Andre Biedenkopf is a representative for Ronnefeldt tea company Dubai/UAE and Oman Andre Biedenkopf is a representative for Ronnefeldt tea company Dubai/UAE and Oman

The difference between Tea and Tea: Why hoteliers need to watch what material is being used for their teabags

Leaf, broken, fannings, dust — the art of defining leaf grades affects the taste and quality of the oldest hot beverage in the world. But it is not only the content that makes a good tea.

The appearance, the feel and look and the way it is served at your table really make a difference. Tea bags, tea caddies, tea buddies or ideally a strainer are the tools for surrounding the black and green tea leaves and for providing the basis to develop the right flavour in cups, mugs and tea pots.

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However, it very often happens that the material of these tools does not match the quality of the tea. Synthetic fibre and metal do not live up to the expectations of a modern lifestyle that is characterised by a strong ecological awareness.

For instance, a certain hotel is known for its environmental standards and policies. What would be the consequences of using synthetic fibre tea bags? Well, in this case the breakfast service staff will have to cut every used tea bag with a pair of scissors and separate the wet tea leaves from the bag in order to properly recycle the different components.

Just imagine a hotel with more than 1,000 rooms where 50% of the guests drink at least one cup of tea at breakfast! Compared to private households, hotels produce a far greater amount of trash. This is why hotels use professional recycling systems for packaging materials, glass, paper and organic waste.

The tea bag that is disposed of every day is only a tiny item in the overall recycling process. Therefore take a closer look at the tea bag, not only at the quality of its contents, but also the kind of material that is used for it. Small matter, maybe — but nevertheless essential when you consider the issue of sustainability and ecological standards.

Sustainability is a very important topic in the tea business. First of all, we are dealing with one of the oldest natural products that is still harvested by orthodox methods, mainly involving manual labour. The professional cultivation of the tea plants over the years and the right methods of harvesting are the essential processes in the production of a good tea.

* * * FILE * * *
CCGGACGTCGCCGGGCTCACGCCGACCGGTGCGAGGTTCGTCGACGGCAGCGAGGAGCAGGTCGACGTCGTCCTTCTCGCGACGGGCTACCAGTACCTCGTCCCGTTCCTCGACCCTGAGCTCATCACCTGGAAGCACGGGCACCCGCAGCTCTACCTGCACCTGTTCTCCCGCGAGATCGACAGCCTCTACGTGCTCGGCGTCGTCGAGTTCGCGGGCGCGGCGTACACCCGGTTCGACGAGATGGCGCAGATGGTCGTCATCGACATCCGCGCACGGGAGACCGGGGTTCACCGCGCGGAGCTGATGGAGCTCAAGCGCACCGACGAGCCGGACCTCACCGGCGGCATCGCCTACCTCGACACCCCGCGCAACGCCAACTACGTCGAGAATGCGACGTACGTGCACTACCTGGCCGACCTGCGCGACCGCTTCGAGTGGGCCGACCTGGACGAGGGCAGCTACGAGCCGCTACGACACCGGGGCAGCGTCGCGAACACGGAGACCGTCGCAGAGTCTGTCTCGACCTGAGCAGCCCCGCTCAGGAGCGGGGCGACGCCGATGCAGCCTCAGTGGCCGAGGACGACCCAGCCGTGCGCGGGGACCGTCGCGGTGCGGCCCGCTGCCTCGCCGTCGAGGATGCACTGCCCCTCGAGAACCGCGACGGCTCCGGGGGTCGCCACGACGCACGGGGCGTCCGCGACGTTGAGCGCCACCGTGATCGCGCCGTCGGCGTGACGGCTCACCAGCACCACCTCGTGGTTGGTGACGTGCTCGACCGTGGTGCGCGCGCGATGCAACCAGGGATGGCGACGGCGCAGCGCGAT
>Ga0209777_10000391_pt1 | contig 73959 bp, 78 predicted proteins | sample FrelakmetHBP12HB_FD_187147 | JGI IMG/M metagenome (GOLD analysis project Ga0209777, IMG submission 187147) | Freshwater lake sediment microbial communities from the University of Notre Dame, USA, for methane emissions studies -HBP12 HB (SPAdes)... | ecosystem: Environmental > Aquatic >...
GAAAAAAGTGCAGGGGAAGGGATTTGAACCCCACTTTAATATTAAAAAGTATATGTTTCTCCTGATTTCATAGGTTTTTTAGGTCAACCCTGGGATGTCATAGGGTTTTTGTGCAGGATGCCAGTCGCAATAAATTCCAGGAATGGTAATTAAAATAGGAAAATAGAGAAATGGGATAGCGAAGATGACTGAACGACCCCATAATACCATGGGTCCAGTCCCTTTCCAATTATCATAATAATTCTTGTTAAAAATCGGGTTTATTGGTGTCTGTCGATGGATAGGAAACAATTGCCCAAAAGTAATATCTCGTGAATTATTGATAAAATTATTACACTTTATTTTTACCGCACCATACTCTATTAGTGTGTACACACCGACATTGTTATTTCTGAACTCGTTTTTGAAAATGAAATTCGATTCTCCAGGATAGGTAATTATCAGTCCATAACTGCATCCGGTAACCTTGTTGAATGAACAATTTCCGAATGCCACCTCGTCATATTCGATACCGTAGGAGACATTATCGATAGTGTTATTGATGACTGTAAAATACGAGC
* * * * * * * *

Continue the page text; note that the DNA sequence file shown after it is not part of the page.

Today only 40% of the world production consists of tea that is hand plucked and therefore living up to the high standard of “two leaves and one bud”. The other 60% comes from C-T-C (crushing - tearing - curling) production and mostly sold in retail shops, supermarkets and low budget hotels.

However, first class hotels all over the world are counting on the quality of the teas they serve because a real tea drinker is a connoisseur who immediately notices the difference between a tea of superior quality and a tea that is mass produced.

In order to maintain a top tea culture in the daily working processes of a hotel, a qualified tea ambassador is needed, a person who has the skills of a sommelier, a barista or a chief bartender.

As is the case with wine, the different tea regions have their special harvesting periods, and they use different drying times and methods for producing their teas. Only a qualified tea ambassador or connoisseur would know this and the correct way to treat the tea.

The oxidation process is an essential element in the production of black teas. When it comes to green teas, the tea leaves are not fermented and stay green. This result is obtained by both the Japanese and the Chinese methods.

The best tea leaves, plucked by hand and cultivated for centuries in the tea gardens of China, Darjeeling, Assam and Sri Lanka need a proper packaging, just like a good bottle of wine or champagne. Besides a sustainable packing material, the size of a tea bag guarantees the full flavour once the tea leaves are brewed.

Take a closer look next time you pick up your ‘cuppa’ during breakfast or tea-time. There’s a big difference between tea and tea!

André Biedenkopf is a representative for Ronnefeldt tea company Dubai/UAE and Oman who in the past decade has moved from the hotel industry and with his team set benchmarks in tea quality, tea culture and customer service in the United Arab Emirates.